I bade Grenada goodbye at an early hour for a 3-hour bus ride to Sevilla and found Pension Cordoba with relative difficulty, and it is amazing what desperation can lead one to say despite an immensely flawed command of the language. It is a lovely hostal in a quiet side street, and is in itself, a renovated home, with a colourfully central, square patio. The owners’ West-highland terrier Otto (though ageing and quiet by now) sniffs and inspects the guests as a detective would.
I have 3 days here, and will instead spend hopefully, the whole of tomorrow in Cordoba, yet another Moorish stronghold that houses the Mesquita. The argument begins when people cannot agree upon which city forms the heart of Andalucia.
Orientation around its twisted streets became a chore, and a heart-pumping experience when one gets lost in nightfall. But I accidentally wandered into El Centro, the haphazard, modern pedestrian centre in which designer stores sit next to run-down hardware shops and pizzarias. Is it any wonder that the hoards are drawn to them?
And have I mentioned that the fashion is amazing? Though housebrands such as Zara and Mango carry near un-wearable apparel back home (no apologies made to fashion aficionados and trend-setters), some look remarkably decent over here. There is of course, a deceiving price tag that convinces you the piece of garment is really half the amount that needs to be paid.
I watched a Flamenco show earlier, in an 18th century square courtyard that doubles up as an exhibition/cultural hall during the day and when the proprietor feels like it. But at night, it is appropriately transformed into a soiree-esque small but simple stage (hollow for stomps and tap sounds) with candles and flowers.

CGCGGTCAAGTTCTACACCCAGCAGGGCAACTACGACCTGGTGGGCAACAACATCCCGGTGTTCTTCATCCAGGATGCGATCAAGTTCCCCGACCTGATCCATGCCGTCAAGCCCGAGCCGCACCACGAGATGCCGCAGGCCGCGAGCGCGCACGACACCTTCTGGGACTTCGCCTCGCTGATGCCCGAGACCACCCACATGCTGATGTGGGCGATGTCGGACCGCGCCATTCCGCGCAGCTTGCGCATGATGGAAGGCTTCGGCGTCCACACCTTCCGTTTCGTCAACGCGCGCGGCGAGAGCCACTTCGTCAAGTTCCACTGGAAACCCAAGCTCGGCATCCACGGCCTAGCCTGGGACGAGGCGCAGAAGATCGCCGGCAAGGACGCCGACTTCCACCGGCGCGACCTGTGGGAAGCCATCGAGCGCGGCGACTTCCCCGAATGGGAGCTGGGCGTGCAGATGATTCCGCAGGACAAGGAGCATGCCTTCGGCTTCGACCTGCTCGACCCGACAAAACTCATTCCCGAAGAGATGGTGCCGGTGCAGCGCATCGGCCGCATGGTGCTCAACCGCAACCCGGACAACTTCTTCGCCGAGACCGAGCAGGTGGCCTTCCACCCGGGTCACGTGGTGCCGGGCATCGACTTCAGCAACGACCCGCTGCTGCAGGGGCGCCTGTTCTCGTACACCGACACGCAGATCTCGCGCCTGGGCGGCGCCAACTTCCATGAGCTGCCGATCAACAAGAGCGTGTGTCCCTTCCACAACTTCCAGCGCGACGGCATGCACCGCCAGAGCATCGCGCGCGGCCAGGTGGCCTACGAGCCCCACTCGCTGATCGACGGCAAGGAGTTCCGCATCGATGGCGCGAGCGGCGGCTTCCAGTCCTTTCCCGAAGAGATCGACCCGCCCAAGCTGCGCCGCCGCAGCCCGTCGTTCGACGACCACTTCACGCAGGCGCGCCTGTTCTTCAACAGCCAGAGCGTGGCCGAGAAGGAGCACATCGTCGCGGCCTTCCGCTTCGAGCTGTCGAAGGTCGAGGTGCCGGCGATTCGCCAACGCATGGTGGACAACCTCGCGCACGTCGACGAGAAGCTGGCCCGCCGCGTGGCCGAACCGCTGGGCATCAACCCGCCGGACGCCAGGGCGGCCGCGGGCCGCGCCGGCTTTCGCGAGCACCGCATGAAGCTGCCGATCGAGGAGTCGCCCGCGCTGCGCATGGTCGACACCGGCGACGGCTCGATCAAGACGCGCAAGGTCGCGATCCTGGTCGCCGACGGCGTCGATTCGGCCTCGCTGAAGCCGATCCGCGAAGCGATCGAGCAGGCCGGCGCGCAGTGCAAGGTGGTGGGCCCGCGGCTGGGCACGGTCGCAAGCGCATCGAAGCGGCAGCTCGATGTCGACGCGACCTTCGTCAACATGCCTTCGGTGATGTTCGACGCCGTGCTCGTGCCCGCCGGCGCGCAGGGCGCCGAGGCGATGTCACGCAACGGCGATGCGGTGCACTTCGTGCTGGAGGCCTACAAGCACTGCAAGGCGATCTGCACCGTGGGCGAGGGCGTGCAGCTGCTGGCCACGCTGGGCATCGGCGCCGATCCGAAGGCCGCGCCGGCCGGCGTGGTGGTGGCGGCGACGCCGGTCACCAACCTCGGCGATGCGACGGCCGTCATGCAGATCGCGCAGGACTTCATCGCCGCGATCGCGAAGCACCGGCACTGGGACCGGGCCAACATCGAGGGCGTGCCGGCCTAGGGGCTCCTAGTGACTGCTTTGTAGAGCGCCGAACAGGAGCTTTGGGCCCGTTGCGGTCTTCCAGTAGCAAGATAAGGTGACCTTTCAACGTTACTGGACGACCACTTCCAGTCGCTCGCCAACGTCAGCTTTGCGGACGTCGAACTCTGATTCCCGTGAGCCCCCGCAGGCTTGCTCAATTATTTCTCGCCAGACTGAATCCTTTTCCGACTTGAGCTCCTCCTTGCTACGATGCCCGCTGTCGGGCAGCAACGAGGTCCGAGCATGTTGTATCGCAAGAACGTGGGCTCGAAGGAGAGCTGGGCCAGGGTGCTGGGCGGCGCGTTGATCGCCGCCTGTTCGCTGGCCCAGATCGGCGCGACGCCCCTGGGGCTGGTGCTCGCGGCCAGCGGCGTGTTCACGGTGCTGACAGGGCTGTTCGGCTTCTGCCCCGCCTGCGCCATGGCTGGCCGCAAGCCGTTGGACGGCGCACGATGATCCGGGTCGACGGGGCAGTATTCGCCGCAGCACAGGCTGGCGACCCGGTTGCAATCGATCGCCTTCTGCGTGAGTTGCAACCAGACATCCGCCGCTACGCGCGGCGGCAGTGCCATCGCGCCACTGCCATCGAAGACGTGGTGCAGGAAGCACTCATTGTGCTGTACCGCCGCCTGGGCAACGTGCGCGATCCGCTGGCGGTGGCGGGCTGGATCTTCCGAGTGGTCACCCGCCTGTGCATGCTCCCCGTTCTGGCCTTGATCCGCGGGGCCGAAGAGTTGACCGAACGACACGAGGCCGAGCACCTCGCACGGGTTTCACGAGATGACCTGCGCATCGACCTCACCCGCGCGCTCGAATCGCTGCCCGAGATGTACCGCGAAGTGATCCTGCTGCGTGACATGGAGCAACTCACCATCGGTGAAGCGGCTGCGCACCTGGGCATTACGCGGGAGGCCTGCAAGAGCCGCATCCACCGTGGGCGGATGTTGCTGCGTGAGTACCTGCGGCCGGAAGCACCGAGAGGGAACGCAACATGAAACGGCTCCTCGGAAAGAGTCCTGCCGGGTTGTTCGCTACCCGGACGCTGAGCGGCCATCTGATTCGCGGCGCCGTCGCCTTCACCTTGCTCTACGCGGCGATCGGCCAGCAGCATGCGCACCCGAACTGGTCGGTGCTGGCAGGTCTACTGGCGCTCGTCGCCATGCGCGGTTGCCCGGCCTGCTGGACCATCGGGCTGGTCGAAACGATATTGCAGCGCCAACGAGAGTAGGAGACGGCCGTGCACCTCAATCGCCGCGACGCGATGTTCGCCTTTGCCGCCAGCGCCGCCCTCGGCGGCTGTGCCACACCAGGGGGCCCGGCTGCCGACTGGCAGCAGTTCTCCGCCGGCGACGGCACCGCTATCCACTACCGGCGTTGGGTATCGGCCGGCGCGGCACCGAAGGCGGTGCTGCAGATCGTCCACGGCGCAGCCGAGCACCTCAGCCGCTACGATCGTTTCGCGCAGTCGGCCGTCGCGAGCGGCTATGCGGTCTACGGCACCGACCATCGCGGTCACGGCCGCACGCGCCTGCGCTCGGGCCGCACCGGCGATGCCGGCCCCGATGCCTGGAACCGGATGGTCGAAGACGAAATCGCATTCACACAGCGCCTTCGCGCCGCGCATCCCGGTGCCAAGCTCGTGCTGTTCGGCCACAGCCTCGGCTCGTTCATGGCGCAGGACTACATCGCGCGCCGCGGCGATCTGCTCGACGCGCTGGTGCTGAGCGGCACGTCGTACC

Rooted in the wandering brusqueness of the Roma-people, the flamenco up close is more roughly hewn and spontaneous than I thought, my only measly experience with it being the highly stylised Firedance. Its history is more complicated to recite, save to say that its scales resemble Arabic music rather closely.
Rhythmic taps of the shoes, snapping fingers, handclaps, interspersed with yells of “ole” and hard, fast turns characterised that hour-long performance, and…amidst the work of the nimble fingers, the bell of the cathedral sounded, earning a grimace from the audience, and a wry chuckle from the guitarist.
I appreciated the fact that they took the trouble to stage this simply, in its traditional manner, minus the jazz/R&B, rock element that seems to pervade most modern music these days. Instead, there were alternating dreamy interludes meandering through the escalating rhythm and claps that came as the performance wore on.
The dancers stole the show, or rather, it was typically the young, hairy, sexy goateed Spaniard dressed in a two-toned maroon shirt and striped grey pants that garnered the most applause. He danced with a flair so unforgettable that his shirt buttons came off. But he continued dancing, holding his shirt closed – to my chagrin. It was more than his performance that was breathtaking.
Such sweet dreams.